The overlooked art of cashflow management

 

Successful entrepreneurs usually concentrate their efforts on three key areas: vision, people and cash.

Successful entrepreneurs usually concentrate their efforts on three key areas: vision, people and cash. Much advice and attention is lavished on the exciting work of developing and articulating a vision for the business: the grand strategies for world domination, or on ideas for hiring, managing and motivating a great team. The boring numbers bit about managing cash-flow too often takes a back-seat. However, to succeed in business, you must first avoid failure, and all businesses fail in exactly the same way: they run out of cash.

By having an accurate forecast, you will be able to judge your expenditure carefully, manage your working capital and seek additional funding in good time.

Doomsday: know when the cash is going to run out

The first step is to have the discipline to keep an up-to-date forecast: write down your best estimates of the amounts and dates of all payments and receipts to predict your daily bank balance. You will then be able to calculate your “doomsday date” – the day on which you will run out of cash and go out of business if you do not change things. Initially this may seem dauntingly close. However, by assessing each decision in the light of this date, and by making choices which push this date further into the future, you will quickly find that you are no longer fighting for survival, but building a secure platform from which to succeed.

My business is an eBay broker. We send out a van to collect items from homes and businesses and bring them to our warehouse where we then sell them on eBay for a commission. Each step in the process has a cash implication – buyers pay and sellers get their cheques; we receive monthly invoices from eBay and fortnightly ones from Royal Mail to be paid according to their terms; our landlord demands payment three months in advance and holds a deposit; our van is an up-front capital expenditure, but the driver and all the listing staff expect payment on the 30 of the month; and the taxman wants his share on time each month and each quarter.

To manage this complexity, we maintain a daily cash forecast for the next month and then monthly beyond that. By doing so, we have been able to grow the business to over £1m of sales, employ 25 staff and retaining full ownership. During the past seven years we pushed our doomsday date from a matter of days out to well over a year into the future.

Manage your burn rate

Most start-ups initially make losses while sales are still getting going. This is a dangerous time when a company can burn its way through its cash, and many decisions affecting growth need to be taken.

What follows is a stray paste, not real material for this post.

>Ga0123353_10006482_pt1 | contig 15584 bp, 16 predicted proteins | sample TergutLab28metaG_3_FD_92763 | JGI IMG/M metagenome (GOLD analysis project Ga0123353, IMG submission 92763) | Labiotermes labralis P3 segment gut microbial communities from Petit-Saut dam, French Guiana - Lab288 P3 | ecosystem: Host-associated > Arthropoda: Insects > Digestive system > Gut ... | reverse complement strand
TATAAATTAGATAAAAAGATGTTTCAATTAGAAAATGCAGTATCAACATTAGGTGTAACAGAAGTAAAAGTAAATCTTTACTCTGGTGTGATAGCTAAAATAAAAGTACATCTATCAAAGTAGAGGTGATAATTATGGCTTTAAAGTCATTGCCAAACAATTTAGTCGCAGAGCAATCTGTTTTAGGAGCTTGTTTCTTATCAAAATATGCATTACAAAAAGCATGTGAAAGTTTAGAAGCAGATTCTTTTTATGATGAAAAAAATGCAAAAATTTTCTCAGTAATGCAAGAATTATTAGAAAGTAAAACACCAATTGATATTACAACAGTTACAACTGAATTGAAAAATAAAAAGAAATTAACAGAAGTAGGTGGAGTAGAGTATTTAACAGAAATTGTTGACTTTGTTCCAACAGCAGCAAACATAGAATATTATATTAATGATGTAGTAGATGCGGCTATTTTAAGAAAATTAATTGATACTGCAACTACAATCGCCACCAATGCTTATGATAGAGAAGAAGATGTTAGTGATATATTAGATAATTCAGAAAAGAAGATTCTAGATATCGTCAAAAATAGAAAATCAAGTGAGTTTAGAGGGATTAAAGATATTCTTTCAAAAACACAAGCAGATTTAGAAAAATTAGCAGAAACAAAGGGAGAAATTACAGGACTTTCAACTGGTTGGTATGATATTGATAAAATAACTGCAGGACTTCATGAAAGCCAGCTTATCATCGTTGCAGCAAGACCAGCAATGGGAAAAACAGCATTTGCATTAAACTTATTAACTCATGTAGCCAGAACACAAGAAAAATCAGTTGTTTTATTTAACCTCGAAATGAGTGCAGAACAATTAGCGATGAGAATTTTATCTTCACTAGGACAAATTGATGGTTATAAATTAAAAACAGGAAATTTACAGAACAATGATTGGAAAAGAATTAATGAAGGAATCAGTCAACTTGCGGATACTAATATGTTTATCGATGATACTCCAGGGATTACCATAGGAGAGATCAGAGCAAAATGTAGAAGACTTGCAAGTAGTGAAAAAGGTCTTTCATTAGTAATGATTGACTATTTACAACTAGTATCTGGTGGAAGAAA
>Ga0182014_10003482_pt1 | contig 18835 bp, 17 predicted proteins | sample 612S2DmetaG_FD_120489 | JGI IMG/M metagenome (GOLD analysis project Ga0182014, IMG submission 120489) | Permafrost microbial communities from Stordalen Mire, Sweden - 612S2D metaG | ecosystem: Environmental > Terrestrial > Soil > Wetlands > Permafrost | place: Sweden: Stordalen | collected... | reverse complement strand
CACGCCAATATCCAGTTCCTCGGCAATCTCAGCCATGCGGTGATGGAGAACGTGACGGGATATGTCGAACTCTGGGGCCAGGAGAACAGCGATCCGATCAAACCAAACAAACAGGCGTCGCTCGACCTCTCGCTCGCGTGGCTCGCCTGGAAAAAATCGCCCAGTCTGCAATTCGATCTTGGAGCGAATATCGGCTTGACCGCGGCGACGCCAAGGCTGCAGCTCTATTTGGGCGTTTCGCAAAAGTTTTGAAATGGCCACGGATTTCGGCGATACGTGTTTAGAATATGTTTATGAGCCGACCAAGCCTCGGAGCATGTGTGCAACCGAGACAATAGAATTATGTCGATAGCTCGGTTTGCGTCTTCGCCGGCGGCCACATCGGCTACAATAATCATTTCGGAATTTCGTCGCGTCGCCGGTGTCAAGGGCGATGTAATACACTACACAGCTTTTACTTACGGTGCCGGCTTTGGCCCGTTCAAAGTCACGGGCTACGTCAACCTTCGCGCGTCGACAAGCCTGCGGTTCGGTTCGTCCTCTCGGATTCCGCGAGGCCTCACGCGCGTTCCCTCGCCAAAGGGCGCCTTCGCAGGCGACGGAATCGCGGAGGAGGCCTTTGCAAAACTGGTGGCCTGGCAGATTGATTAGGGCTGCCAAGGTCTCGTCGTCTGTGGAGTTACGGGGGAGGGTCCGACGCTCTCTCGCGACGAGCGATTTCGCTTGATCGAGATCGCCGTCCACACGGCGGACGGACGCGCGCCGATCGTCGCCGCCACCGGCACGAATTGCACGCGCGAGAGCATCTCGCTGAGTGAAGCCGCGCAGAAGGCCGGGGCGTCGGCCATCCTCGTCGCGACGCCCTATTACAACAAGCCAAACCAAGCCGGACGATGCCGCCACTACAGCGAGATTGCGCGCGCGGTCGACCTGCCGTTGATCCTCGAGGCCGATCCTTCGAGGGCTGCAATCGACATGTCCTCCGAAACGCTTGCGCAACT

Can you afford to take the larger office space? Will you spend money on a cheap last-minute marketing slot? Can you pay a little more to hire a great person into the team? You can use your cash forecast to manage these choices so that you always plan to be profitable before the cash runs out. There’s no point in building a huge operation and having a glamorous TV advertising campaign if it’s all going to end up in the hands of the administrators.

Control your working capital

Cashflow is more than just profitability. If you buy stock or have a rent deposit, for example, then you will need cash for working capital. Moreover, this often grows as your sales grow, making it harder to become cash-flow positive. The amount you need is offset by the terms you can agree with suppliers – for example if you can pay 30 days after delivery instead of up-front. Build a relationship with your suppliers to allow you to keep lower stock levels and specifically negotiate payment terms. It may even push your doomsday date out further to pay a slightly higher price but have next-day delivery and be on better payment terms.

Secure funding early

All forecasts are, at best guesses, about the future, so it is vital to have contingency plans. What happens if you have a problem and your sales stop for a week? What if a machine breaks? What if a significant customer is late in paying? It is far better to set up lines of credit early when you have time and don’t need them – you may find it impossible to do when the crisis strikes. Agree an overdraft facility with the bank if you can, and credit limits with your card providers – they are free if you don’t use them, but can be a vital lifeline in a credit crunch.

You might decide that you will need to get some extra funding into the business to realise your ambition: usually either a bank loan or by selling equity to an investor. Don’t underestimate the time and the amount of your attention that it will take to close this – so do it as early as possible and when you have cash in the bank to explore alternatives. Your first choice of investor might say no and you are in a much stronger negotiating position if you haven’t yet committed to spending the cash he will give you!

Starting a business is an exciting time, but by tempering your enthusiasm briefly to make sure the cash will be there in the future, the excitement will last a long time into the future as your business prospers.

David Brackin is co-founder of Stuff U Sell

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